3. Process Modeling – Visually documents how work is performed in an organization, including who does it and how they collaborate. Process modeling may include swim lane diagrams, activity diagrams, process map/flowcharts, data flow diagrams or value stream maps.
  4. Use case Modeling – Describes how “actors” interact with a “solution” to accomplish a business goal and how the solution will support or respond to relevant events.
  5. Data flow Diagrams – represents the flow and transformation of data (input to output) through a business process or system.

Note that IIBA certification exams may ask you to interpret a model and answer questions based on the information in the visualization. The process of creating the model brings value as it:

  • enables understanding of a process in a shared format for all stakeholders,
  • highlights weaknesses in a process, and
  • brings clarity to a process with the elimination of insignificant information or details.

Models can be used to visualize current and future states and identify risks and gaps to guide business decisions.

Elicitation Techniques from BABOK Guide v3

Elicitation techniques  help the business analyst collect relevant information from stakeholders, experts, and customers. These are five most commonly used elicitiation techniques

  1. Focus Groups – used to elicit ideas and opinions from a group of pre-qualified participants (6-12) about a specific product, service, or opportunity in an interactive setting. Workshop – used for planning, analysis, scoping, requirements elicitation, and modeling for a solution, as well as to generate ideas for new features or products, reach consensus on a topic, or review requirements or designs.
  2. Interviews – an organized approach that elicits business analysis information from a person or persons by asking questions and documenting their responses
  3. Observation (Shadowing) – examines work activities firsthand by observing people as they are performing their jobs. Surveys – Used to elicit information about customers, products, processes, or attitudes from a large group of people in a structured way in a short amount of time.

For these techniques, keep these tips in mind to maximize their effectiveness:

  • Have the team set ground rules for addressing differences of opinions and conflicts.
  • Plan for multiple sessions to allow for scheduling across different ranges of availability.
  • Employ a facilitator to keep  the conversations on topic and focused, and to ensure the session goal is obtained.

5 BABOK Guide v3 Techniques for Organizational / Strategy Projects

Of the 50 techniques in the BABOK Guide v3, five are frequently used for organizational and strategic projects due to their more advanced nature.

Organization/strategic from BABOK Guide v3

  • Acceptance and evaluation criteria – used to assess and compare solutions, alternative designs, and requirements.
  • Balance scorecard – Manages enterprise performance through four dimensions that provide value to the enterprise: Learning and growth, internal business processes, customers, and financial.
  • Benchmarking and market analysis –
    • Benchmarking: Compares enterprise performance against best practices found in competitor enterprises, government, or industry associations.
    • Market analysis: Gathers input from customers on what products and services they need or want, how they make purchasing decisions and identifies market competition.
  • SWOT (Strength, Weakness, Opportunity, Threat) Analysis – used as a strategic planning tool to evaluate an enterprise’s current internal and external environment. A SWOT may be performed at any level: an entire enterprise, a division, a business unit, a project, or an individual.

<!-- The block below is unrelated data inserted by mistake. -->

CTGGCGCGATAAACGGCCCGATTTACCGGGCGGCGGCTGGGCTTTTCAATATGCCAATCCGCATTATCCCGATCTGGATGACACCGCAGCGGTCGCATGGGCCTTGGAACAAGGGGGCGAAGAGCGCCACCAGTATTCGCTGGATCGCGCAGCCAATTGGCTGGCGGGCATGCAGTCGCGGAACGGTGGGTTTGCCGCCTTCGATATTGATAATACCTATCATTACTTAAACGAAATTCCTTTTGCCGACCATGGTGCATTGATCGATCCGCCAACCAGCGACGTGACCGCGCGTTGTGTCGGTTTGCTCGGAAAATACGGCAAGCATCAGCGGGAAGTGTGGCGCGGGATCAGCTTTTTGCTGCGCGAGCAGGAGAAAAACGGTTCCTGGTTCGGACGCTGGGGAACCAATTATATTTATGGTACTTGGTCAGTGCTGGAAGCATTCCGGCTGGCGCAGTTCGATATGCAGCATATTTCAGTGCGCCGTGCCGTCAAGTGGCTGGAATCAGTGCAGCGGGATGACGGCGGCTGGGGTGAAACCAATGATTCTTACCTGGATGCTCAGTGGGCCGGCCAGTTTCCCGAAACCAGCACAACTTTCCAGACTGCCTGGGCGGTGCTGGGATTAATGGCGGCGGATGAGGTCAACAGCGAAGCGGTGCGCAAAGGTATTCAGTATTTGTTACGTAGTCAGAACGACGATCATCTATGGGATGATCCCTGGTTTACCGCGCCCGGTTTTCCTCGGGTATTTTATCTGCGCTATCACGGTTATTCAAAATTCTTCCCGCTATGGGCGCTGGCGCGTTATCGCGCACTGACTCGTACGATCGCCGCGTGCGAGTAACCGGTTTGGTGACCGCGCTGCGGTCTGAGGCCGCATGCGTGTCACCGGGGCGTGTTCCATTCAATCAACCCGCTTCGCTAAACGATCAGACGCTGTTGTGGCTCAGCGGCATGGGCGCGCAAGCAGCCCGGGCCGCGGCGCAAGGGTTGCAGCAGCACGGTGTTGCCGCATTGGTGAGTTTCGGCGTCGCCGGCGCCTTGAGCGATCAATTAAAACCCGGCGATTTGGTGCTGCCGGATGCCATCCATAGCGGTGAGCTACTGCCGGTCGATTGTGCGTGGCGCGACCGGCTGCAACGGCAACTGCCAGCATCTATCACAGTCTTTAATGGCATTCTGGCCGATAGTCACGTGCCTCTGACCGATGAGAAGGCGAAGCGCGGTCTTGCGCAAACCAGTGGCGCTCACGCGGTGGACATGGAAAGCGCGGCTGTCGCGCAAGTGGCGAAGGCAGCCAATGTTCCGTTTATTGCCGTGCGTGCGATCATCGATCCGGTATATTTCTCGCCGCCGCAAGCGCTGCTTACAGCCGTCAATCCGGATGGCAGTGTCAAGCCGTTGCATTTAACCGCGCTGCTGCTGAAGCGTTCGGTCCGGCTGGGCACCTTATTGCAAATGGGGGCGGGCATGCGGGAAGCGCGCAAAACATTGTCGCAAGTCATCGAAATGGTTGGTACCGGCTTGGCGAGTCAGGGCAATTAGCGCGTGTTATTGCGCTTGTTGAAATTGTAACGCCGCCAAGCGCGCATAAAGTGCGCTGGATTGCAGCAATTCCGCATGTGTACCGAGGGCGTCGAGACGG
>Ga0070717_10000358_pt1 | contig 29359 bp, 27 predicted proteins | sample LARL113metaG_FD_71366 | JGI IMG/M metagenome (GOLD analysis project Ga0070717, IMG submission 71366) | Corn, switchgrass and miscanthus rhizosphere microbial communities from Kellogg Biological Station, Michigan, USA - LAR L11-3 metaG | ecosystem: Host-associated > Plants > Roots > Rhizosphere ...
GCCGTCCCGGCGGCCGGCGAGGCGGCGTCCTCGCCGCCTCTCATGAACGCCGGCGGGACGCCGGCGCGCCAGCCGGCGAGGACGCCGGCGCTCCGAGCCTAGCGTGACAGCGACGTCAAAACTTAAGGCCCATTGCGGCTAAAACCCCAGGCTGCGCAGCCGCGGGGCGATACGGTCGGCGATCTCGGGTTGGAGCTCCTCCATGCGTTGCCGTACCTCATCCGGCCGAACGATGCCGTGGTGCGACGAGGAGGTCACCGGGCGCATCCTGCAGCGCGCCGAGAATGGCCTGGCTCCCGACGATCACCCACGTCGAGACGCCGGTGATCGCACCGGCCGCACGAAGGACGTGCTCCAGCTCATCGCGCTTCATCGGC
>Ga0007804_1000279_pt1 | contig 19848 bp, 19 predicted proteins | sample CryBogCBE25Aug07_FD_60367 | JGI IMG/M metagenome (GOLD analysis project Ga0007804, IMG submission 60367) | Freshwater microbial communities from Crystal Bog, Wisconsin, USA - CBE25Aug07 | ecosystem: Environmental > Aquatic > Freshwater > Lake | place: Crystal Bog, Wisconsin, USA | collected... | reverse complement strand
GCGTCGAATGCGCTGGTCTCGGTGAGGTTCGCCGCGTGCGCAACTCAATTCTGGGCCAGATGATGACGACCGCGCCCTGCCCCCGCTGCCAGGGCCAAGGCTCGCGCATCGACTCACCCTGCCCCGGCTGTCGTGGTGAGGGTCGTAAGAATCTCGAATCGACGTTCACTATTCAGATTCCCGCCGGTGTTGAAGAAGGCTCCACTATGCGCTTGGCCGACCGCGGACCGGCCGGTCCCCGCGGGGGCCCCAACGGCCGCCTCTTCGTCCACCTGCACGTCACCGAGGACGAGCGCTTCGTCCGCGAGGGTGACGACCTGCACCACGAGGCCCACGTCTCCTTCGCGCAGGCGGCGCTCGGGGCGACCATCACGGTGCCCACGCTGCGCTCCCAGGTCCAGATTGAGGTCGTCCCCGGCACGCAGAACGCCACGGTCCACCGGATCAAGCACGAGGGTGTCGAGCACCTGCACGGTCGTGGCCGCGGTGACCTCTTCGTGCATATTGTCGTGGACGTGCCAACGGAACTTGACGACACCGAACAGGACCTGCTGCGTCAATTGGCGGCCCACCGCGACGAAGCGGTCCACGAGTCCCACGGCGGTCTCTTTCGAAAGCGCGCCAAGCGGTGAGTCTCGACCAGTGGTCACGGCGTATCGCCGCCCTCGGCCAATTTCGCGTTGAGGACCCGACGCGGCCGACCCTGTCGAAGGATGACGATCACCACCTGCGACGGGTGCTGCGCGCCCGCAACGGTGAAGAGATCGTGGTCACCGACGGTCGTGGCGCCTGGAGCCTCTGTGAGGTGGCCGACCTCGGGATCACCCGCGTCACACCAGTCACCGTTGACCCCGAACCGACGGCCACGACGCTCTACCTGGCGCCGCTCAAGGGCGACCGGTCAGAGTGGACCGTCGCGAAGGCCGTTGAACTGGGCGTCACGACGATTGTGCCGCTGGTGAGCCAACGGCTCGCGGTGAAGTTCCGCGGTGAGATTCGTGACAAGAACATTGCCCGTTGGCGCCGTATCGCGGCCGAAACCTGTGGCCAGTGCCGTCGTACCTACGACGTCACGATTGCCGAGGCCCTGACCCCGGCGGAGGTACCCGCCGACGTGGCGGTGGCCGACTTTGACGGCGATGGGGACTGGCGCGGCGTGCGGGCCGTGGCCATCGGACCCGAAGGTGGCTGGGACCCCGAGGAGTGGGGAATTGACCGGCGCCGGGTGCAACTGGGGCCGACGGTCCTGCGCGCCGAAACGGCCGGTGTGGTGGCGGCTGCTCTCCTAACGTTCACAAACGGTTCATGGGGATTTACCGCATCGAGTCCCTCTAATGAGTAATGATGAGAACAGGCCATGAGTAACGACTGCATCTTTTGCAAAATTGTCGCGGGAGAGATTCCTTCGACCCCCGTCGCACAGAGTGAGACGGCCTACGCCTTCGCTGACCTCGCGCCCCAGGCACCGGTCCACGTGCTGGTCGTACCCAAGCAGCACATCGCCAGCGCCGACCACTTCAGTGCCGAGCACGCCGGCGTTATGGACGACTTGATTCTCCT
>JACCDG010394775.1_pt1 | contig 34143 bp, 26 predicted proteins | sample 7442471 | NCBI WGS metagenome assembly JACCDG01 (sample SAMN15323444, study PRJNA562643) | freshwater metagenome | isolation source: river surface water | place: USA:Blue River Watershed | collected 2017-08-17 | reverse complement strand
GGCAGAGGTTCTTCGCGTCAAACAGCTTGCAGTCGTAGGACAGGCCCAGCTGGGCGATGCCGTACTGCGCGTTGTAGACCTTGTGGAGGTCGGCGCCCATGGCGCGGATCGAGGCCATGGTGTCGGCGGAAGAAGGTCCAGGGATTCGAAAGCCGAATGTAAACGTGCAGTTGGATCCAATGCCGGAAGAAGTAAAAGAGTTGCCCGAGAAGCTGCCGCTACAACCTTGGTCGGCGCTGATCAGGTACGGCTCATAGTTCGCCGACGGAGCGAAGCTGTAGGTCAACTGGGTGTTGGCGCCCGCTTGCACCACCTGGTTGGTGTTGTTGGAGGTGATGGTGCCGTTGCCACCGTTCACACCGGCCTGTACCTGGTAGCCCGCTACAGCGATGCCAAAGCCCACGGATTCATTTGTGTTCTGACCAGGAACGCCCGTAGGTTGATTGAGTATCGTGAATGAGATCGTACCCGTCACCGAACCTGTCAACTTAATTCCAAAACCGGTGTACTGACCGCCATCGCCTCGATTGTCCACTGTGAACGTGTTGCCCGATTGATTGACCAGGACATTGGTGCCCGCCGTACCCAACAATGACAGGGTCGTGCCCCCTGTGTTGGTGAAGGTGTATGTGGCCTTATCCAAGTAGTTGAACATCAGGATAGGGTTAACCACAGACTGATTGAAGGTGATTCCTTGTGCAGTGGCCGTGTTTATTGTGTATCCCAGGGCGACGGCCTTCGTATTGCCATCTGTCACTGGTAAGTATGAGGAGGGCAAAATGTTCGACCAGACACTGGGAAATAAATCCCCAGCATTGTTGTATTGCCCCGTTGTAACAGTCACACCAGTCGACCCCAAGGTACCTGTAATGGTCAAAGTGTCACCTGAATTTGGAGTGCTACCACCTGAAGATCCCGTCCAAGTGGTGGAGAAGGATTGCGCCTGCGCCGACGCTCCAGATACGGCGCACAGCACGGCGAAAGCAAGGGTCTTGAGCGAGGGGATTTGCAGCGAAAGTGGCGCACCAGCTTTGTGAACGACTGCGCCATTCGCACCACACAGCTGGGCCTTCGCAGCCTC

• Organization models – used to define roles, responsibilities, and reporting relationships in an enterprise, and helps align those structures with the goals of the enterprise.

Benefits of BABOK Guide v3 Techniques

BABOK Guide v3 techniques help Business Analysts and their organizations in many ways.

Benefits to the organization

BABOK Guide v3 techniques applied consistently and strategically can realize the following:

  • more accurate understanding of the business problem or opportunity,
  • more effective communication among stakeholders via visual models and
  • more solutions delivered successfully.

Benefits for the Business Analyst

BABOK Guide v3 techniques leveraged in the application of business analysis  can ensure:

  • stronger understanding of business analysis techniques,
  • deeper and broader experience in the application of business analyst practices and techniques, and
  •  more confidence in the usage of these various business analysis techniques.

How can you grow your skills using the techniques found in BABOK Guide v3?

With 50 techniques in BABOK Guide v3, it can feel overwhelming to know when to use which technique. Here are a few things you can do to grow your understanding nand expertise of the techniques found in the  BABOK Guide v3:

  • If you are new to business analysis, take our ECBA exam prep course to learn about all 50 techniques  
  • Ask your team, client, and stakeholders if they have technique preferences based on similar situations or projects. Elicit details on the techniques and outcomes to adapt to the situation.
  • Leverage membership in IIBA and professional organizations to gain a mentor to learn how to select and use BABOK Guide v3 techniques for different work situations.
  • Ask peer Business Analysts, peers, and leadership at your organization to tap into their expertise and experience of BABOK techniques to guide your selection of techniques and support you in using techniques that have yet to be part of your experience.


The International Institute of Business Analysis (IIBA®) provides the  BABOK Guide v3 as a guide for the professional of Business Analysis. Within the  BABOK Guide v3 are 50 techniques that are all potential sources for IIBA certification exams. All Business Analysts should know the 50 techniques that can be used independently and in combination, per the business analysts’ judgment for the best fit for the situation. Model Techniques and Elicitation Techniques, examples of grouping used to find the best options for a project, are the most frequently used BABOK Guide v3 techniques.  

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Honoré LaFlamme